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Afghanistan

A Look At Kabul In Line With World Cities Day

October 31st is the World Cities Day which aims to mobilize efforts in overcoming challenges in cities. 

As we are approaching World Cities Day which is October 31, the question that arises in everyone’s minds is that although numerous projects have been implemented in Kabul and other cities in the past decade in the country, is Kabul in line with global cities standards?

The question mostly focusses on environmental and traffic issues which are a big challenge in cities. 

In this report, TOLOnews journalist Tamim Hamid has interviewed three Afghan youths of whom one has come from a rural area for a career in Kabul and two others are planning to give a hand in overcoming the existing challenges in Kabul city. 

Jawad Tawakoli 23, left Herat province four months ago and came to Kabul with his family to start a career at a private company. Jawad said due to his career, he must put up with many challenges in Kabul, even in his work environment. 

“In contrast to other cities, there are more people and traffic in Kabul,” said Tawakoli. 

But how long will it take for a person like Jawad, who has come from a place with no air pollution and traffic problems, to get used to life in a city like Kabul?

Tawakoli said for having a less polluted and more organized city, peoples’ cooperation with government is a precondition. 

“In Herat people have worked a lot with the government and government was able to implement more infrastructure projects there,” Tawakoli. 

However, despite all the challenges and lack of cooperation between people and government for improving the city situation, there are youths who have dedicated their efforts to resolving the challenges in Kabul. 

A Kabul resident, Aryan Paktyar, has prepared a 10 articles street development plan that according to him not only will be useful in overcoming corruption, but also will increase government revenue. 

“By implementing this plan, the traffic system will change to a circle shape. Using city busses have been considered in this plan and also traffic fines are computerized,” said Paktyar. 

Another Afghan youth, Agha Malook Sahar, who graduated from computer science faculty has developed a software program to digitalize traffic management in big cities of the country. 

“Not only can traffic use this application, but people also can cooperate via this application with the traffic police. Whenever there are any traffic or terrorist incidents, people can inform the traffic police through the app,” said Sahar.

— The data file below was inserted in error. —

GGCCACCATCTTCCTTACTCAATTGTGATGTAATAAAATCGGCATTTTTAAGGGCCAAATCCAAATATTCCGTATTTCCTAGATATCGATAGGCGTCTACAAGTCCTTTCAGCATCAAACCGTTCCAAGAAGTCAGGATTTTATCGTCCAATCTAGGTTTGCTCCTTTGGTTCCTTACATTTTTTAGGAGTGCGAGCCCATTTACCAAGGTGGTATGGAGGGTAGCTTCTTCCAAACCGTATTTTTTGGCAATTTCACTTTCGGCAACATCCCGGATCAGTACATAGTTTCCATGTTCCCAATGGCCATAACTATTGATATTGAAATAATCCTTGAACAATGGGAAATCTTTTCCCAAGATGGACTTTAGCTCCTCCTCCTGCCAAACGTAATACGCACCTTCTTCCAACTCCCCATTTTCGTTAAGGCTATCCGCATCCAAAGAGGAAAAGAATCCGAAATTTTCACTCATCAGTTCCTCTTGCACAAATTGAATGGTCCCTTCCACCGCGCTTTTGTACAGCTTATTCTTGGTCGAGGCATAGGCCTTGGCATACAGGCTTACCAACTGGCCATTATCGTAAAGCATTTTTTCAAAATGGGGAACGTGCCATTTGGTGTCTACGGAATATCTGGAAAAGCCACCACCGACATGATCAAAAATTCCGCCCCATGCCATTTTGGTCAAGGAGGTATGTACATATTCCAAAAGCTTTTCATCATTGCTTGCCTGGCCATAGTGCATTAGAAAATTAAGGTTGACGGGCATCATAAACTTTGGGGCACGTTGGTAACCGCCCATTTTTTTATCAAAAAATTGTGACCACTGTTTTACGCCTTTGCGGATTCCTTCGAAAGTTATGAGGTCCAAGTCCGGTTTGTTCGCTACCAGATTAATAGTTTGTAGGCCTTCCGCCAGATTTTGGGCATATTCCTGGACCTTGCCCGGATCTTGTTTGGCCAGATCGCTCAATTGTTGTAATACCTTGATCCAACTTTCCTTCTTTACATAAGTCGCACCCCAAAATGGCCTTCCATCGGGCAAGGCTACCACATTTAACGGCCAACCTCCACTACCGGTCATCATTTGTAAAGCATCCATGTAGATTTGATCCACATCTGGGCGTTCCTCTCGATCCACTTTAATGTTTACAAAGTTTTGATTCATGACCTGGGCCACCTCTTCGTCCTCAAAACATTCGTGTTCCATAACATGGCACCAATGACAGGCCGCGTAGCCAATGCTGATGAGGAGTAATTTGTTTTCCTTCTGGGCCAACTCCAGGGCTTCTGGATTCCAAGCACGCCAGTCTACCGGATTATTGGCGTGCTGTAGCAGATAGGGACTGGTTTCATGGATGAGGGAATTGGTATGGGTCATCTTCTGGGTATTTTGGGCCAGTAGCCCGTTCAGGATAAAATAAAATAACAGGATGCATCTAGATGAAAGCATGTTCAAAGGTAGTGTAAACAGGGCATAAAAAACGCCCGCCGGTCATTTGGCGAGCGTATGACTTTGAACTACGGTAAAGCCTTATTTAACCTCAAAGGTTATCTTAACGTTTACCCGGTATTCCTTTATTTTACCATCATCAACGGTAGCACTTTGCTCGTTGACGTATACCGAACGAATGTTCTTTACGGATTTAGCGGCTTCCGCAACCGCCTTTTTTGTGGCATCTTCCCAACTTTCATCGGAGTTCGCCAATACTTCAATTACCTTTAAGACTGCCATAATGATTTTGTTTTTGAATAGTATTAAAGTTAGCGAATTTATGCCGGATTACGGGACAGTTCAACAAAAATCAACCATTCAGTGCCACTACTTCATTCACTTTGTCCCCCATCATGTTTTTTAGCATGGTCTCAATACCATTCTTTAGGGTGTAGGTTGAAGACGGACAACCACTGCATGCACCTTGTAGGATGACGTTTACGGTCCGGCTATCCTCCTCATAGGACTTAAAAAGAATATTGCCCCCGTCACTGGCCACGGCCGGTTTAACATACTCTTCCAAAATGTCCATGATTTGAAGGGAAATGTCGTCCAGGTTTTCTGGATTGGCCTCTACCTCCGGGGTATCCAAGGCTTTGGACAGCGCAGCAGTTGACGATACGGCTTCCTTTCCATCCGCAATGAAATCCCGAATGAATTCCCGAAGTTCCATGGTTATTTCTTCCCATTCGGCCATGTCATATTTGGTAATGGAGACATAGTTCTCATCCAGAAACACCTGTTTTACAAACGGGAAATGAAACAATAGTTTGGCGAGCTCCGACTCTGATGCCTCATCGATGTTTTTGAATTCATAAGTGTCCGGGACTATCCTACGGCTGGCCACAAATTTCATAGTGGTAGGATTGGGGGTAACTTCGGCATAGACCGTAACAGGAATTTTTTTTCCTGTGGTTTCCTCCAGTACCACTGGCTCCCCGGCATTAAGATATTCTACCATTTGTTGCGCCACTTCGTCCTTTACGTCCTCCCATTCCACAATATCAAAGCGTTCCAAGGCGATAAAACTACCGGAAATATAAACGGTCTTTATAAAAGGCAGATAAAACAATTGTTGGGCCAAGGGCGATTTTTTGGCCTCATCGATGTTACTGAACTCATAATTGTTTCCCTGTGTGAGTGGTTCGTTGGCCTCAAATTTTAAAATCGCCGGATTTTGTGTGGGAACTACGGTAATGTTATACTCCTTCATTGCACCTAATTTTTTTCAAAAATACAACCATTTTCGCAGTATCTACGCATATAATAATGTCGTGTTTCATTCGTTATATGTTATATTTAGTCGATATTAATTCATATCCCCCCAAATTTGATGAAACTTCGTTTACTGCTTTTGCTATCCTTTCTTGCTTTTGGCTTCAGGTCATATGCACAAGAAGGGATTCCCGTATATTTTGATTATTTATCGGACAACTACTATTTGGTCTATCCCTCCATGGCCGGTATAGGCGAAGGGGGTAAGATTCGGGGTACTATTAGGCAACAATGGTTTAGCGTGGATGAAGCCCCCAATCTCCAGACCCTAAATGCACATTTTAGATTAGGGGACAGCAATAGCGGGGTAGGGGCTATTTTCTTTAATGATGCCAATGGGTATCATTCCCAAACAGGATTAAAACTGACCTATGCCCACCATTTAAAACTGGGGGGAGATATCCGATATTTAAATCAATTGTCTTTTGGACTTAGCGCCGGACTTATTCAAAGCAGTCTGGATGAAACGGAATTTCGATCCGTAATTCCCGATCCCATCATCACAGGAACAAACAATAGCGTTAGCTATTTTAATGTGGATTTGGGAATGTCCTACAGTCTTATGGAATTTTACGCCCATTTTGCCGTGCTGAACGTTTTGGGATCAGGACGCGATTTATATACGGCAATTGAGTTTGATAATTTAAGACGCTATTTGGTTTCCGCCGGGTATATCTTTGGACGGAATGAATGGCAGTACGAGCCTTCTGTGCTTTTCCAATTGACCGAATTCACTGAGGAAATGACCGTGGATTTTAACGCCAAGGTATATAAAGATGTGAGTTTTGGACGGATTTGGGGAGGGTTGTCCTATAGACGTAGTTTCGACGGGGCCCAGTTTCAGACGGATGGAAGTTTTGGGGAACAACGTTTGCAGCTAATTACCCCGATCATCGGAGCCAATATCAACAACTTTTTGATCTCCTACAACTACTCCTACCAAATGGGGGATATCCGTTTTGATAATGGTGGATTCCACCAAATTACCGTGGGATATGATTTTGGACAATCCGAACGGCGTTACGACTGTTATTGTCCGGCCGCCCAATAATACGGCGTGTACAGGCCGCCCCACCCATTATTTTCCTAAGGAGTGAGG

The United Nations General Assembly has designated the 31st of October as World Cities Day to overcome problems that have resulted from urbanization.

Afghanistan

A Look At Kabul In Line With World Cities Day

October 31st is the World Cities Day which aims to mobilize efforts in overcoming challenges in cities. 

Thumbnail

As we are approaching World Cities Day which is October 31, the question that arises in everyone’s minds is that although numerous projects have been implemented in Kabul and other cities in the past decade in the country, is Kabul in line with global cities standards?

The question mostly focusses on environmental and traffic issues which are a big challenge in cities. 

In this report, TOLOnews journalist Tamim Hamid has interviewed three Afghan youths of whom one has come from a rural area for a career in Kabul and two others are planning to give a hand in overcoming the existing challenges in Kabul city. 

Jawad Tawakoli 23, left Herat province four months ago and came to Kabul with his family to start a career at a private company. Jawad said due to his career, he must put up with many challenges in Kabul, even in his work environment. 

“In contrast to other cities, there are more people and traffic in Kabul,” said Tawakoli. 

But how long will it take for a person like Jawad, who has come from a place with no air pollution and traffic problems, to get used to life in a city like Kabul?

Tawakoli said for having a less polluted and more organized city, peoples’ cooperation with government is a precondition. 

“In Herat people have worked a lot with the government and government was able to implement more infrastructure projects there,” Tawakoli. 

However, despite all the challenges and lack of cooperation between people and government for improving the city situation, there are youths who have dedicated their efforts to resolving the challenges in Kabul. 

A Kabul resident, Aryan Paktyar, has prepared a 10 articles street development plan that according to him not only will be useful in overcoming corruption, but also will increase government revenue. 

“By implementing this plan, the traffic system will change to a circle shape. Using city busses have been considered in this plan and also traffic fines are computerized,” said Paktyar. 

Another Afghan youth, Agha Malook Sahar, who graduated from computer science faculty has developed a software program to digitalize traffic management in big cities of the country. 

“Not only can traffic use this application, but people also can cooperate via this application with the traffic police. Whenever there are any traffic or terrorist incidents, people can inform the traffic police through the app,” said Sahar. 

The United Nations General Assembly has designated the 31st of October as World Cities Day to overcome problems that have resulted from urbanization.

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